More than 1,000 people attended Kent's memorial service at the U.S. Naval Academy Chapel in Annapolis, Md., where she was posthumously promoted to senior chief petty officer and awarded five medals and citations. The awards described her special operations work and also said she had been the noncommissioned officer in charge at the NSA's operations directorate for four years.

By the time the wars in Iraq and Afghanistan were reaching their highest pitch, women had been trained as intelligence collectors, linguists, interrogators and other specialties that put them on the front lines.

That Kent's last assignment was in northeastern Syria, where American forces work with the Kurdish militia, was fitting: There are many female fighters and commanders in the Kurdish forces.

"Women have been on the front lines with special operators for 16 years," said Gayle Tzemach Lemmon, author of a book about female troops working with elite forces in the combat zones of Afghanistan. "But because that community is unseen and so rarely talks about their work, it's been hard to know how much women have done."

Kent developed skills that have become critical over the past two decades, including the immediate exploitation of documents, hard drives and other intelligence found during raids, and sophisticated methods of targeting that combined eavesdropping, human intelligence and relationship mapping.

In her first combat rotation, in 2007, she worked with the Joint Special Operations Command in Balad, Iraq. She did two more rotations in Iraq before a long stint at a remote outpost in Zabul province, Afghanistan, in 2012, where she won awards for being a top human intelligence collector and linguist.

Early in her career her language skills and easy manner had made her good at "tactical questioning" of people during missions. "That was her foot in the door," Joe Kent said.

"Back then I don't think SEALs were enthusiastic about talking to locals, and Shannon found a place where she could be of value, and she poured her heart and soul into it," he said.

The Kents first met during intelligence targeting training at Fort Belvoir, Va., where Joe Kent had been assigned to an Army Special Operations command after seven deployments to Iraq. They were married Christmas Eve 2014.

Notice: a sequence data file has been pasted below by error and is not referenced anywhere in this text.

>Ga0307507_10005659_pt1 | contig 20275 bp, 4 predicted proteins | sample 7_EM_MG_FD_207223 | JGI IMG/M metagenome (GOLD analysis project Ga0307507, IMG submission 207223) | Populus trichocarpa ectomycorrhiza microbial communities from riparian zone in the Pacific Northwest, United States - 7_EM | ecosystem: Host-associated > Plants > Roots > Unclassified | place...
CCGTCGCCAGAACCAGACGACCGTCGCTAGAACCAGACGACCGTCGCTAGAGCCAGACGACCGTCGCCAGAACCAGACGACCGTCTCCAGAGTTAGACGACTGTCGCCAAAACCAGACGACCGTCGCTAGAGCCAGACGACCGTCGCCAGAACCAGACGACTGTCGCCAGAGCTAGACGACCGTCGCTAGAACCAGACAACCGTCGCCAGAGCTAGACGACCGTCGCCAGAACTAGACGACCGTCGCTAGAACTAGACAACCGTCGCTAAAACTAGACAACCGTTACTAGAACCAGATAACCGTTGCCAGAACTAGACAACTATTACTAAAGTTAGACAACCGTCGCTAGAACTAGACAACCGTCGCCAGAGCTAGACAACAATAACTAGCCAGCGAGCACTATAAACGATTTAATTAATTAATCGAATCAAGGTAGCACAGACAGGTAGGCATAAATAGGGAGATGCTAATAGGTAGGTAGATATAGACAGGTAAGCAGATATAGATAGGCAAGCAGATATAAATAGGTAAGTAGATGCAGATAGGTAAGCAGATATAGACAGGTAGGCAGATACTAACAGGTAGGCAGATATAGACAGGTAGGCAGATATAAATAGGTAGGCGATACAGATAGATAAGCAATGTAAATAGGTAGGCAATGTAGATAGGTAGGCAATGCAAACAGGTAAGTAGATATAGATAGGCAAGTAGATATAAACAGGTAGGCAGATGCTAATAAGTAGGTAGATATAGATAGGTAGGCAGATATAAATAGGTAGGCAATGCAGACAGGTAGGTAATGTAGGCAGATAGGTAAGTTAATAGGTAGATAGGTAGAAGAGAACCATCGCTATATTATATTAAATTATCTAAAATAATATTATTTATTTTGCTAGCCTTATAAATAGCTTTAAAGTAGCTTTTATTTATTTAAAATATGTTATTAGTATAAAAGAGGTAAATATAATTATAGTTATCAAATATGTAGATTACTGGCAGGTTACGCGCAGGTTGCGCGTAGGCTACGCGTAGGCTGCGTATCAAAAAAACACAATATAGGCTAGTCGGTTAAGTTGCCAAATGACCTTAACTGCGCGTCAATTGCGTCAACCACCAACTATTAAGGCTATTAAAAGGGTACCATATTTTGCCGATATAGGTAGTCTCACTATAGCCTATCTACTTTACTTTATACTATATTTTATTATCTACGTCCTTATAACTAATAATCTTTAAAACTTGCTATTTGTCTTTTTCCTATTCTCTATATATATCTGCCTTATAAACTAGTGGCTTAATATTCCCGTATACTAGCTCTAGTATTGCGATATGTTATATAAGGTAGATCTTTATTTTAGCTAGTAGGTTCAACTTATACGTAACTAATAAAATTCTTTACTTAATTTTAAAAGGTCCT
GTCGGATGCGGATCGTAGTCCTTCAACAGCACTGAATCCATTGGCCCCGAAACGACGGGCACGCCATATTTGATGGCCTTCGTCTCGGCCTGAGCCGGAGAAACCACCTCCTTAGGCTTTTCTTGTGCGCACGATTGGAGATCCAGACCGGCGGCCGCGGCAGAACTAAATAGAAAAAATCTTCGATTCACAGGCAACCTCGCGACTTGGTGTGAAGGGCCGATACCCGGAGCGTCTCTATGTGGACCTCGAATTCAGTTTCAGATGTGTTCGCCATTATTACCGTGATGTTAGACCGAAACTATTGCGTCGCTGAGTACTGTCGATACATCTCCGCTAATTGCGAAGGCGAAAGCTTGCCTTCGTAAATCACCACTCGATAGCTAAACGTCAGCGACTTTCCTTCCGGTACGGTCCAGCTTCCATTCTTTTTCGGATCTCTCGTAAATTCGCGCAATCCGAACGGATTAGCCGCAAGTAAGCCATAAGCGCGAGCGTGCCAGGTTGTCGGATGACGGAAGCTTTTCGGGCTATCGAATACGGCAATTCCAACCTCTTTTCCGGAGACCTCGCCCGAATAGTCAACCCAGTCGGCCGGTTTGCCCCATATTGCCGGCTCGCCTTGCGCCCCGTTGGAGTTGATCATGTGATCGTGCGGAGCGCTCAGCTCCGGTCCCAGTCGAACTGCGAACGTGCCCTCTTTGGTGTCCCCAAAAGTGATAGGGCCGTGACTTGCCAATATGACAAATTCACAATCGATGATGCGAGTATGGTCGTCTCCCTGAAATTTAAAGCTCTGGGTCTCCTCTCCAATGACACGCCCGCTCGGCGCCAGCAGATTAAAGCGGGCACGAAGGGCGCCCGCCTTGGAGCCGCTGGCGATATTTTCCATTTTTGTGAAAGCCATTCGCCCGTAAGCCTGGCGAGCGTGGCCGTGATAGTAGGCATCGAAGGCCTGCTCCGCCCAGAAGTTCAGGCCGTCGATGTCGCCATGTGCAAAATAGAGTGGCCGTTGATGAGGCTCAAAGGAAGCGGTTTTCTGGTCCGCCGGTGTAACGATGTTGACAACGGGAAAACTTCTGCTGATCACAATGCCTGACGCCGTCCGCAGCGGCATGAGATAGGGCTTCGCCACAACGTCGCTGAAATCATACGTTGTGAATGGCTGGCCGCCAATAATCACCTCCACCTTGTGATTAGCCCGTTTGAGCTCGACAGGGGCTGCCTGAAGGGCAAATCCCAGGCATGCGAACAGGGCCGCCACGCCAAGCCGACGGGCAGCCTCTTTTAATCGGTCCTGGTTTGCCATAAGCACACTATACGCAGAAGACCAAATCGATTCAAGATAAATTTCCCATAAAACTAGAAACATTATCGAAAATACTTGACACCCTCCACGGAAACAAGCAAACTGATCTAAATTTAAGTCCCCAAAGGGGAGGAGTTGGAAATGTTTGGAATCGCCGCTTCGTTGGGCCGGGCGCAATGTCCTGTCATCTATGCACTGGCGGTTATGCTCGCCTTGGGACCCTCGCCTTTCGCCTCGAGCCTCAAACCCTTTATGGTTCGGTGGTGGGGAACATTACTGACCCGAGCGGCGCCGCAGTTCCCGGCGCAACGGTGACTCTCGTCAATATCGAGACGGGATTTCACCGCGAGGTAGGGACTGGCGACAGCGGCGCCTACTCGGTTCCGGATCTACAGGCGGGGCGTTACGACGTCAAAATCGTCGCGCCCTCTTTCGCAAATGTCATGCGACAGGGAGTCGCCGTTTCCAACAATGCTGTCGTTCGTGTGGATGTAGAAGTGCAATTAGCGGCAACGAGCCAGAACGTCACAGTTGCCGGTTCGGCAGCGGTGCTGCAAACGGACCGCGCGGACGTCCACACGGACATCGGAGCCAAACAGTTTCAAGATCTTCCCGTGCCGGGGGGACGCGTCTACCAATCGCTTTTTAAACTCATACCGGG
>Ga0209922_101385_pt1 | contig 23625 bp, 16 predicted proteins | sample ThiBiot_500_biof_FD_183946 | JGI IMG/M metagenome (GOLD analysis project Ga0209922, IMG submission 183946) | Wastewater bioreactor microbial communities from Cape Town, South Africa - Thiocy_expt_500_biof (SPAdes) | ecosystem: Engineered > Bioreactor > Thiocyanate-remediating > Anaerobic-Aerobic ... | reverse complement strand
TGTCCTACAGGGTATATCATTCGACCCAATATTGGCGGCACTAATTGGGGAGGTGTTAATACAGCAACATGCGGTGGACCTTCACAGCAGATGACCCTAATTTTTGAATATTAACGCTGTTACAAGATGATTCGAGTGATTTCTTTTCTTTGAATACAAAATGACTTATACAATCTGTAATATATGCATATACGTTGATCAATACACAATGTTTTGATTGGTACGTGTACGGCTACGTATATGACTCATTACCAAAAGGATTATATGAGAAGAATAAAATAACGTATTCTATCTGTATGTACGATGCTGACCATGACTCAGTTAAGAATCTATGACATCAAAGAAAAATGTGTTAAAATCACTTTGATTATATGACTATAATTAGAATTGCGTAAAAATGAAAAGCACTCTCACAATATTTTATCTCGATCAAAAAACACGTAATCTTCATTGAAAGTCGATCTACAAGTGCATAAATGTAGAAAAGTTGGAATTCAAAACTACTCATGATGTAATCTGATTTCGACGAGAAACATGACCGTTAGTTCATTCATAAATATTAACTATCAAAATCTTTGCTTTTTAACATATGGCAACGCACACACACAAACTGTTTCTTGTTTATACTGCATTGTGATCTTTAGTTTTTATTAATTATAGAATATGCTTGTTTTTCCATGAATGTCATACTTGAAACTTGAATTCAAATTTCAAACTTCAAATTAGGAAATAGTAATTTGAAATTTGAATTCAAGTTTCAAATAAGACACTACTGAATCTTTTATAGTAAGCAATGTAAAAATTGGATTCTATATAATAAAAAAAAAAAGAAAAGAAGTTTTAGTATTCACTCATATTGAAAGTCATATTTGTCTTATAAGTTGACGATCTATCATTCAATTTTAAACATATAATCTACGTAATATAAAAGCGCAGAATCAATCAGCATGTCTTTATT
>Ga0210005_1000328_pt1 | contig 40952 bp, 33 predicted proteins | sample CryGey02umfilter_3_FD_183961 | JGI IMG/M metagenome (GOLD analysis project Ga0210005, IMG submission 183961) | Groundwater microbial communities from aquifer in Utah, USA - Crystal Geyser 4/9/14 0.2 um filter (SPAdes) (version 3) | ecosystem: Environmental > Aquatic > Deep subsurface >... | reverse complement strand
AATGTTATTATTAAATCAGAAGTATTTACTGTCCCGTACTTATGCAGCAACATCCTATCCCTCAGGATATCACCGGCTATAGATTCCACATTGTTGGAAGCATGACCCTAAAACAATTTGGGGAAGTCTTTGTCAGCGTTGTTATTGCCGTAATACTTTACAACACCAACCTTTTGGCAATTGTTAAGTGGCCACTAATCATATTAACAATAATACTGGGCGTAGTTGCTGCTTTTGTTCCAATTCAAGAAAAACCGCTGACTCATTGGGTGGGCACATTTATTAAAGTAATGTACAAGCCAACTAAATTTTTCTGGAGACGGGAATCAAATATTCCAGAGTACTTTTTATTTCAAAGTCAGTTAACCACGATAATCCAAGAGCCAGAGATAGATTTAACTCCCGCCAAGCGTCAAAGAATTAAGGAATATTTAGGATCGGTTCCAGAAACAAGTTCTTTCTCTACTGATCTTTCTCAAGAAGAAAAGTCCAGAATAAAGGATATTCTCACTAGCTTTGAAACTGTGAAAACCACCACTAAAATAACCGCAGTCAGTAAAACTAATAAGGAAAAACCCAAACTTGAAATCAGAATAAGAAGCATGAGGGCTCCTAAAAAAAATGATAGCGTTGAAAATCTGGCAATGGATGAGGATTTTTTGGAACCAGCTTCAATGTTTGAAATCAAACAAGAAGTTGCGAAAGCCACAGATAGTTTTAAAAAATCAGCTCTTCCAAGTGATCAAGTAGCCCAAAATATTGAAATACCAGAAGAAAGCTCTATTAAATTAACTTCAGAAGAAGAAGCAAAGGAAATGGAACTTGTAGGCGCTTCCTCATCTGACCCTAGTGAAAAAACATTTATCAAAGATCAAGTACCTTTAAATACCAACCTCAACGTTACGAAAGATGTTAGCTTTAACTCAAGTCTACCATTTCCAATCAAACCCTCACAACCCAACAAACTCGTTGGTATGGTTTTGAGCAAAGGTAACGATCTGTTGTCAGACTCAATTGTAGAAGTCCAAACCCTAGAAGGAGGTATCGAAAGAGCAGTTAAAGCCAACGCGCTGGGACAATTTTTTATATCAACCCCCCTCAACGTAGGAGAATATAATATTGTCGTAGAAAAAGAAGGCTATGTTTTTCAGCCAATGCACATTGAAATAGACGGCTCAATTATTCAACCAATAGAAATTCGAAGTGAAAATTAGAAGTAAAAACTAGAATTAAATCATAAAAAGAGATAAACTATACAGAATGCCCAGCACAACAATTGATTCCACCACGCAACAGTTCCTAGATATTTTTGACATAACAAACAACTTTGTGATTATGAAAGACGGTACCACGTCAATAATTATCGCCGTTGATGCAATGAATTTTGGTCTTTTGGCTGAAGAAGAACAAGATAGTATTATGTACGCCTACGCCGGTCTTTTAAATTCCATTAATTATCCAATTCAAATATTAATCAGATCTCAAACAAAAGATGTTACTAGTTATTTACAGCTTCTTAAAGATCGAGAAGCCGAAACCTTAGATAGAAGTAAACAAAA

"We got set up by another girl who does the same stuff," Joe Kent said. "It's a pretty insular type of community, and we had similar life experiences."

But for a cancer diagnosis -- and the Pentagon bureaucracy -- Shannon Kent would not even have been in Syria.

After so many hard missions and becoming a mother, she had decided to become a clinical psychologist and treat veterans with post-traumatic stress disorder.

That meant becoming a Navy officer and spending six years studying and training. She was scheduled to go to the Navy's Officer Development School in Rhode Island in June, and to begin her classes for her doctorate in the fall.

But she had been diagnosed with thyroid cancer in 2016. She told her husband, then on a deployment, only after the surgery was successful.

"She just sent me a picture of her throat scar and said, 'I had a little cancer, but I got it cut out. I didn't want to bug you,'" Joe Kent said.

Even though she was considered cancer-free, the military's rules blocked her from becoming a commissioned officer. But the rules still allowed her to deploy to the most hard-fought combat zones.

She pressed her case with congressional representatives, and her husband followed up with the Navy after her death. This past week, the Navy modified its rules to make it easier for enlisted service members who wish to become officers to petition for medical waivers.

"The Navy fixed everything that kind of screwed Shannon," Joe Kent said.

Photo by Handout via The New York Times
Shannon Kent is shown during her first combat deployment to Iraq in 2007. She spoke a half-dozen Arabic dialects and four other languages, showed the endurance needed to go on raids with Navy SEALs and was raising two young boys.

SundayMonday on 02/10/2019

Print Headline: Gun-toting woman held her own in battle zones